Nick Hackworth

Ten artists in the frame for £65,000 prize fund

Essays & Reviews Evening Standard

The shortlist for Beck’s Futures, the richest art awards in Britain, was announced today.

In stark contrast to the Turner Prize, awarded to Martin Creed for an empty room in which the lights go on and off, most of the work contending for the £65,000 of Beck’s prize money can be hung on your wall, or at least attached to it.

The shortlist includes four painters, three film and video artists, one photographer, one sculptor and one artist working in multimedia.

Philip Dodd, director of the Institute of Contemporary Art, believes “all the artists shortlisted have a direct interest in what it’s like to be alive here and now”.

Up for the prize, subtitled Tomorrow’s Talent Today, are the youngest artist ever shortlisted, Nick Relph, aged 22, and the oldest, Tom Wood, 51. Relph’s partner, Oliver Payne has been shortlisted alongside him. The pair specialise in films that take sardonic swipes at urban and suburban life.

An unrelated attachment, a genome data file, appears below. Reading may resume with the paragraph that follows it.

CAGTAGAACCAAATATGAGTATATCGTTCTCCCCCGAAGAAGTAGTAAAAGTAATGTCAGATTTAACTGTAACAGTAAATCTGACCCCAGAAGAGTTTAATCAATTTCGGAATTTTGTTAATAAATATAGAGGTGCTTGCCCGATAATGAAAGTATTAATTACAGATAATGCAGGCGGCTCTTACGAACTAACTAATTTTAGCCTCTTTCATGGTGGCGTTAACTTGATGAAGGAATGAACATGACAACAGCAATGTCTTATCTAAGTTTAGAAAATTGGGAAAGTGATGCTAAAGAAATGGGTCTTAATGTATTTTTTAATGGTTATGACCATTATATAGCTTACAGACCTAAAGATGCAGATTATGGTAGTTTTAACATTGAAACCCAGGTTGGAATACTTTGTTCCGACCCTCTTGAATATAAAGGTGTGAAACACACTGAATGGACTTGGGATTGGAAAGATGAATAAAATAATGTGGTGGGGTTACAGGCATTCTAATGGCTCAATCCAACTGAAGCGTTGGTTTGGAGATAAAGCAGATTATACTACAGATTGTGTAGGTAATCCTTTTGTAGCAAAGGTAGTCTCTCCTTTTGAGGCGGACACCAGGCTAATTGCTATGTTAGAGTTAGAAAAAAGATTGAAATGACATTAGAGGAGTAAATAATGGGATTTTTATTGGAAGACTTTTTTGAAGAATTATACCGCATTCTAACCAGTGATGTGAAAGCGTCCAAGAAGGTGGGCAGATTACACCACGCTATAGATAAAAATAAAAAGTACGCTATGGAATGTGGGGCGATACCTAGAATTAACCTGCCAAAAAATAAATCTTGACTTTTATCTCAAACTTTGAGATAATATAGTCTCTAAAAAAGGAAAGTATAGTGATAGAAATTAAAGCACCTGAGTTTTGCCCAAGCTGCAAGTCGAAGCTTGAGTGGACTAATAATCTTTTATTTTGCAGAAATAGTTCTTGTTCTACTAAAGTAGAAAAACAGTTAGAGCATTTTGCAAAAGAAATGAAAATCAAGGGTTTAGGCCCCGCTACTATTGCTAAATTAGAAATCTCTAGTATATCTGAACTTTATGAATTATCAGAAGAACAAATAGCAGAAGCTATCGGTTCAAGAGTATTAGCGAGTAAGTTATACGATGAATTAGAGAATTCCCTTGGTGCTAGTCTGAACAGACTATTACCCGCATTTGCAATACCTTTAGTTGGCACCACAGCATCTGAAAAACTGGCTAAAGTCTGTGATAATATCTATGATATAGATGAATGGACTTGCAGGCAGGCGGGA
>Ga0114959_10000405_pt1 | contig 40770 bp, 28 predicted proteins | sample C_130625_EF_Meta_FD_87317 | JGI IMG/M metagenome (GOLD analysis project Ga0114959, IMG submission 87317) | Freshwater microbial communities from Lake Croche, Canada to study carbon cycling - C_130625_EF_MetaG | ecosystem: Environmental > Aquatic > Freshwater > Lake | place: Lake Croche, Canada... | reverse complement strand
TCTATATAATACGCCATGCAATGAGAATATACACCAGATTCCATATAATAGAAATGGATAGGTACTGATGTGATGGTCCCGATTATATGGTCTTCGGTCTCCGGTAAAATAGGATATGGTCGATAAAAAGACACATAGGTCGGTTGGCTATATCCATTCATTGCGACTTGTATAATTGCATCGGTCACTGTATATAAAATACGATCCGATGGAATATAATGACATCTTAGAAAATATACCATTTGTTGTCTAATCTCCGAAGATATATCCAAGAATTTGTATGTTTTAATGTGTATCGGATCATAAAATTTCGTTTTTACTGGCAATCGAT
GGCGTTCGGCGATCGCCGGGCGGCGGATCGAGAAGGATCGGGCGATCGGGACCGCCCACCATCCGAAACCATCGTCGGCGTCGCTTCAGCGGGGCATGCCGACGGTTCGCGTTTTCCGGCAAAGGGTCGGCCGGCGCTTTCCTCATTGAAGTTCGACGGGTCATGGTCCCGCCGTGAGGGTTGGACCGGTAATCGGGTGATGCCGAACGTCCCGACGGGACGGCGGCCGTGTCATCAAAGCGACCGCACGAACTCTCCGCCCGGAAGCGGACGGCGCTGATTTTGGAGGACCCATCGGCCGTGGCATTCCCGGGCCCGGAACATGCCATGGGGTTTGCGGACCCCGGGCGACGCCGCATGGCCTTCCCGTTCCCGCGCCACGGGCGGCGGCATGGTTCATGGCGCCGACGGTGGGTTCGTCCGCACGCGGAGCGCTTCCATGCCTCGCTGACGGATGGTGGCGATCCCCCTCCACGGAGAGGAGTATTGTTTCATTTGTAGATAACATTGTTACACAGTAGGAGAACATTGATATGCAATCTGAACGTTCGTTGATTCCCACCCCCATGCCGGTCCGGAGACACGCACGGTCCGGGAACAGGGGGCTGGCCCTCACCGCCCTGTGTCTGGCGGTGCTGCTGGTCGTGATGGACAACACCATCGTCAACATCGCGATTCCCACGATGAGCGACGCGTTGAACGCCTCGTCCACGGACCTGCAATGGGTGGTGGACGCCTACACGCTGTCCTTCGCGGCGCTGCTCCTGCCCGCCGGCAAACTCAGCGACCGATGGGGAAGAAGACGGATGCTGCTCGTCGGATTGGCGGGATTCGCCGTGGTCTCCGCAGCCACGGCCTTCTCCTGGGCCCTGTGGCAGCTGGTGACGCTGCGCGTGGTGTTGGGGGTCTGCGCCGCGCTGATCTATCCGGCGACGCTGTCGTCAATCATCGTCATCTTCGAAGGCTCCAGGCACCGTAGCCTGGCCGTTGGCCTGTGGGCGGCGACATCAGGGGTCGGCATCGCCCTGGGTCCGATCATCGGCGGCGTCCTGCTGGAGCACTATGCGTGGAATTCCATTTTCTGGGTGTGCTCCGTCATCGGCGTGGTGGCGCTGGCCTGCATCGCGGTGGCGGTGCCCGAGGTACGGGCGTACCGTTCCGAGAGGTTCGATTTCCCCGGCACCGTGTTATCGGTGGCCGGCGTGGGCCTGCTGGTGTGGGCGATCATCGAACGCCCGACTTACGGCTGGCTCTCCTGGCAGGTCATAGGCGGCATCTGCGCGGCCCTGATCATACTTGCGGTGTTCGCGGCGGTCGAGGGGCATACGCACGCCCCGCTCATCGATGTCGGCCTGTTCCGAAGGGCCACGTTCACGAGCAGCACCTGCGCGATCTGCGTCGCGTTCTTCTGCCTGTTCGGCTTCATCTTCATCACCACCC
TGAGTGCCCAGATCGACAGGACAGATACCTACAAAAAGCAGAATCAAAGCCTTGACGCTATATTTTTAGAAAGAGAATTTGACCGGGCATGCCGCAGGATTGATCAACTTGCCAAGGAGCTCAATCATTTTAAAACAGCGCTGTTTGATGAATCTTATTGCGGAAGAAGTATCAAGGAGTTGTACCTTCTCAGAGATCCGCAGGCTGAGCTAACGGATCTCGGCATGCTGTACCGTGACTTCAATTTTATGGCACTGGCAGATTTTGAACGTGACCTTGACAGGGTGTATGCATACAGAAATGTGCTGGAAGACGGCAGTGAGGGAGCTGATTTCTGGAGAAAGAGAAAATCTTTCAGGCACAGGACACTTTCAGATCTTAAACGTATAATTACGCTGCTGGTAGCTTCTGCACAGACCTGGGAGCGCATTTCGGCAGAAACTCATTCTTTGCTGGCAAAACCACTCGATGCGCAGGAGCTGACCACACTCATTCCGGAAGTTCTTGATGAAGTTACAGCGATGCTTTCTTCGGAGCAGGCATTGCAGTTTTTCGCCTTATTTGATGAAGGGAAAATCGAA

Wood, an Irishman living in Liverpool, had taken photographs for 25 years before being “discovered”. His simple, compelling and often beautiful photographs focus on everyday life, from scenes of debauchery in Liverpool night clubs to shots of girls and grannies on buses.

After a year in which, for the first time ever, the Turner Prize nominees did not include a painter, the presence of so many in the Beck’s shortlist is a consolation. Those, however, who like their paintings elegant and understated may not be so happy.

Bold images culled from contemporary culture and glaring colours seems to be the order of the day in the work of Kirsten Glass, Neil Rumming and Dan Perfect, in whose works cartoon figures float in fields of horizontal stripes of colour.

The winner will be announced on 23 April 2002 at the ICA where the works will be on display from 29 March to 5 May. Each of the 10 shortlisted artists will receive £4,000 and the winner a further £20,000. Selected student filmmakers will share £5,000.